III. Paul expresses his ardent attachment for them, and says that if they were straitened, if they did not live as they should do, it was not because he and his fellow-labourers had not loved them, and sought their welfare, but from a defect in themselves, 2Cor 6:11,12.

IV. As a reward for all that he had done and suffered for them, he now asked only that they should live as became Christians, 2Cor 6:13-18. He sought not silver, or gold, or apparel. He had not laboured as he had done with any view to a temporal reward. And he now asked simply that they should come out from the world, and be dissociated from everything that was evil. He demanded that they should be separate from all idolatry, and idolatrous practices; assures them that there can be no union between light and darkness; righteousness and unrighteousness; Christ and Belial; that there can be no agreement between the temple of God and idols; reminds them of the fact that they are the temple of God; and encourages them to do this by the assurance that God would be their God, and that they should be his adopted sons and daughters. The chapter is one of great beauty; and the argument for a holy life among Christians is one that is exceedingly forcible and tender.

Verse 1. We then, as workers together with him. On the meaning of this expression, 1Cor 3:9. The Greek here is, συνεργουντες "working together;" and may mean either-that the apostles and ministers to whom Paul refers were joint labourers in entreating them not to receive the grace of God in vain, or it may mean that they co-operated with God, or were engaged with him in endeavouring to secure the reconciliation of the world to himself. Tindal renders it, "we as helpers." Doddridge, "we then as the joint-labourers of God." Most expositors have concurred in this interpretation. The word properly means, to work together; to co-operate in producing any result. Macknight supposes that the word here is in the vocative, and is an address to the fellow-labourers of Paul, entreating them not to receive the grace of God in vain. In this opinion he is probably alone, and has manifestly departed from the scope and design of the passage. Probably the most obvious meaning is that of our translators, who regard it as teaching that Paul was a joint-worker with God in securing the salvation of men.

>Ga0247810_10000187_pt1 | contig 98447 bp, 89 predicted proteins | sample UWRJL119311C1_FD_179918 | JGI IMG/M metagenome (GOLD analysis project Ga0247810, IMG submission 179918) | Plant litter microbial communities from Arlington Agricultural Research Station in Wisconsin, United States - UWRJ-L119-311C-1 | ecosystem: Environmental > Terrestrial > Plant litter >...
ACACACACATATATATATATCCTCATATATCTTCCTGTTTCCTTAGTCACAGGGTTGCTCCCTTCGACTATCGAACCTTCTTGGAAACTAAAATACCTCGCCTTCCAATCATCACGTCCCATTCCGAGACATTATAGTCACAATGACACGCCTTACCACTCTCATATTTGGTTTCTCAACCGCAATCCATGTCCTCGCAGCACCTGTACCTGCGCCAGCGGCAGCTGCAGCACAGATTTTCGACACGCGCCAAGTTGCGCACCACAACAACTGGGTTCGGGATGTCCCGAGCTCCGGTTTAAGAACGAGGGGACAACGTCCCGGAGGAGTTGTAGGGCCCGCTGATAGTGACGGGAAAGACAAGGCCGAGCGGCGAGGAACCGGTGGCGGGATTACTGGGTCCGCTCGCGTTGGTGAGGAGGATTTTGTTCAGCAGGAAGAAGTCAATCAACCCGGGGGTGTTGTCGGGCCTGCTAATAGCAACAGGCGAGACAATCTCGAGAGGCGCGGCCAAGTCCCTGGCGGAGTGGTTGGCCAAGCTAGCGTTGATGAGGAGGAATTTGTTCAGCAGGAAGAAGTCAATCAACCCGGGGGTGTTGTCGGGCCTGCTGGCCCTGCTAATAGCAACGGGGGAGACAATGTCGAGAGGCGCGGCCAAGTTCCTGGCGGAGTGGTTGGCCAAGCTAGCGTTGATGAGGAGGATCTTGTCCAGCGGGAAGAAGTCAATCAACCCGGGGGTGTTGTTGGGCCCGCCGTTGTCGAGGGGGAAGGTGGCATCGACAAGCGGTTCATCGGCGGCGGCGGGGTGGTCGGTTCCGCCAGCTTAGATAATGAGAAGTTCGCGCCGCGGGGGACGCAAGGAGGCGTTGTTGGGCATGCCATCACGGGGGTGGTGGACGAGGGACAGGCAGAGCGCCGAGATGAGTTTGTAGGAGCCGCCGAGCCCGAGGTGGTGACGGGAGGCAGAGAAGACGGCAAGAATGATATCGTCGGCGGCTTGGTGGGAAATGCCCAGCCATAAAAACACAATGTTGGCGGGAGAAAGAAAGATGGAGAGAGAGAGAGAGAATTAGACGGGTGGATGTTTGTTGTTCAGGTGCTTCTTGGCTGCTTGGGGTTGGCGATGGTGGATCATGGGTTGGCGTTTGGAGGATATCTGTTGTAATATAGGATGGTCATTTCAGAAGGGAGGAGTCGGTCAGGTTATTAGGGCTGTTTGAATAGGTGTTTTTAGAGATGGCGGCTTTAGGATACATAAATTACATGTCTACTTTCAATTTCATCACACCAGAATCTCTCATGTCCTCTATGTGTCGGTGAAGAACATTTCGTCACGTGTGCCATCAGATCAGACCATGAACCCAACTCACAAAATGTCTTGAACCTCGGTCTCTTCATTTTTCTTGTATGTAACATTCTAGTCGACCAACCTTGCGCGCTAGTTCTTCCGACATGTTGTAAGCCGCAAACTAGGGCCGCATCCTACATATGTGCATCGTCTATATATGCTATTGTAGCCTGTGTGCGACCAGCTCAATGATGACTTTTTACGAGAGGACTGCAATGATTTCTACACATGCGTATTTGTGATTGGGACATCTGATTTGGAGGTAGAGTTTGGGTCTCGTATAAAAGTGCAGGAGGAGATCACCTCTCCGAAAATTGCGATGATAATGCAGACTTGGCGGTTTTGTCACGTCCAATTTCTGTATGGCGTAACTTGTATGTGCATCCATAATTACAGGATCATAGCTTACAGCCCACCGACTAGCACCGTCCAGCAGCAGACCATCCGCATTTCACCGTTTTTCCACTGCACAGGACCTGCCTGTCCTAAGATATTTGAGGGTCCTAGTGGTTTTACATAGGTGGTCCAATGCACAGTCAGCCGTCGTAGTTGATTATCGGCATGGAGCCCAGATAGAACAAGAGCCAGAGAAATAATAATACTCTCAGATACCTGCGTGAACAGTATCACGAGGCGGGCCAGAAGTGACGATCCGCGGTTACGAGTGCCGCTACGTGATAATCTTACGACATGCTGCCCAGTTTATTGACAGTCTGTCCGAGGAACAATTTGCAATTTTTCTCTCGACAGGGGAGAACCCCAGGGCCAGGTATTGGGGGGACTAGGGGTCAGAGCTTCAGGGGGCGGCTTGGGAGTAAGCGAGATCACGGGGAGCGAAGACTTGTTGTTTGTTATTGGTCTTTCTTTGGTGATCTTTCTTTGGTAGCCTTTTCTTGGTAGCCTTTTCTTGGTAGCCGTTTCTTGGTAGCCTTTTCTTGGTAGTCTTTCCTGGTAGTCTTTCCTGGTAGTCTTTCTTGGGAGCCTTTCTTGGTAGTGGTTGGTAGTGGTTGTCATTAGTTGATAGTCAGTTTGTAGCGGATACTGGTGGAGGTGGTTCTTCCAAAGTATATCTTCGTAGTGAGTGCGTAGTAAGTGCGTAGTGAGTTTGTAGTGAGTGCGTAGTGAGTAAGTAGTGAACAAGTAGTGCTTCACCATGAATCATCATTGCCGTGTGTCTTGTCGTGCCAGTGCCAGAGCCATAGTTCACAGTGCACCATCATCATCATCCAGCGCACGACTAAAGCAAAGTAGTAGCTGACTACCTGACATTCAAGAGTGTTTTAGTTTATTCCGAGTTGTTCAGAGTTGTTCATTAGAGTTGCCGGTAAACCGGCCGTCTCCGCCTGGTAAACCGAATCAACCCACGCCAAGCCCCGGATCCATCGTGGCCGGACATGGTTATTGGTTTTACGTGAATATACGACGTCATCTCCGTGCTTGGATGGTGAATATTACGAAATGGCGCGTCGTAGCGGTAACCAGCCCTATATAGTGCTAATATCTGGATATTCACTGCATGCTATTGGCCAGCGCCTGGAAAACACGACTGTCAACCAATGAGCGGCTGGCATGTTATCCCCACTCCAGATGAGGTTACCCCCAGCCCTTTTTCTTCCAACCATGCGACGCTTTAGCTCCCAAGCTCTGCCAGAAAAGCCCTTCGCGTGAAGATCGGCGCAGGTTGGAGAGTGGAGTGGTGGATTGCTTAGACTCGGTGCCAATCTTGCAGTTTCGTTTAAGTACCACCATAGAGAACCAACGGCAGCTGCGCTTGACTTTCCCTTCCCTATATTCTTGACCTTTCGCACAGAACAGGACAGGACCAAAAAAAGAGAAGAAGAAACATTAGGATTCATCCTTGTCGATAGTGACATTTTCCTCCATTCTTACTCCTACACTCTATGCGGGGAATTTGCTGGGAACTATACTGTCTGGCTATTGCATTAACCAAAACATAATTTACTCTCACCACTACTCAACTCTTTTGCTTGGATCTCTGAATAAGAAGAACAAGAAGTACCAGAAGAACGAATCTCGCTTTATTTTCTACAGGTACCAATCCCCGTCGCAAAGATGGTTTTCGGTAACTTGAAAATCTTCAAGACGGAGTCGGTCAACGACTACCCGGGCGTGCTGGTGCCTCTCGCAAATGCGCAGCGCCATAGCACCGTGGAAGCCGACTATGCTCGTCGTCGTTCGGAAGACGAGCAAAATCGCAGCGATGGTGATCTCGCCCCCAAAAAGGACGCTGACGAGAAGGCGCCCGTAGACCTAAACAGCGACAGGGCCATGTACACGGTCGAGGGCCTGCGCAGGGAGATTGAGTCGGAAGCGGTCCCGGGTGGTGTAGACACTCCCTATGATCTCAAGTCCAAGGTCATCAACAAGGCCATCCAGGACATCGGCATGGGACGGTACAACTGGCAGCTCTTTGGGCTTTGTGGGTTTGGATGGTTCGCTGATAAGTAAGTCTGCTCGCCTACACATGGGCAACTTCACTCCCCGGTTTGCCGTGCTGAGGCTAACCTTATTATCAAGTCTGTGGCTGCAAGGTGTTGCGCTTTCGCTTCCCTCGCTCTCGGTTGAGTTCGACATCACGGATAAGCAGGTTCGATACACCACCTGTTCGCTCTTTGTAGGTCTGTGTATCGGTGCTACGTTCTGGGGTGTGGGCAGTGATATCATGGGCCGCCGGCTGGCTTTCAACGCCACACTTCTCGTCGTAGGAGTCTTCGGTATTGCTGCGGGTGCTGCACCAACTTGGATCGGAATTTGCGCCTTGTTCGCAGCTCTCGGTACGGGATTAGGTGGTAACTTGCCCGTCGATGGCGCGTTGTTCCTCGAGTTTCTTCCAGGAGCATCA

That ye receive not the grace of God in vain. The "grace of God" here means evidently the gracious offer of reconciliation and pardon. And the sense is, "We entreat you not to neglect or slight this offer of pardon, so as to lose the benefit of it, and be lost. It is offered freely and fully. It may be partaken of by all, and all may be saved. But it may also be slighted, and all the benefits of it will then be lost." The sense is, that it was possible that this offer might be made to them, they might hear of a Saviour, be told of the plan of reconciliation, and have the offers of mercy pressed on their attention and acceptance, and yet all be in vain. They might, not-withstanding all this, be lost; for simply to hear of the plan of salvation or the offers of mercy, will no more save a sinner than to hear of medicine will save the sick. It must be embraced and applied, or it will be in vain. It is true that Paul probably addressed this to those who were professors of religion; and the sense is, that they should use all possible care and anxiety lest these offers should have been made in vain. They should examine their own hearts; they should inquire into their own condition; they should guard against self-deception. The same persons (2Cor 5:20) Paul had exhorted also to be reconciled to God; and the idea is, that he would earnestly entreat even professors of religion to give all diligence to secure an interest in the saving mercy of the gospel, and to guard against the possibility of being self-deceived and ruined.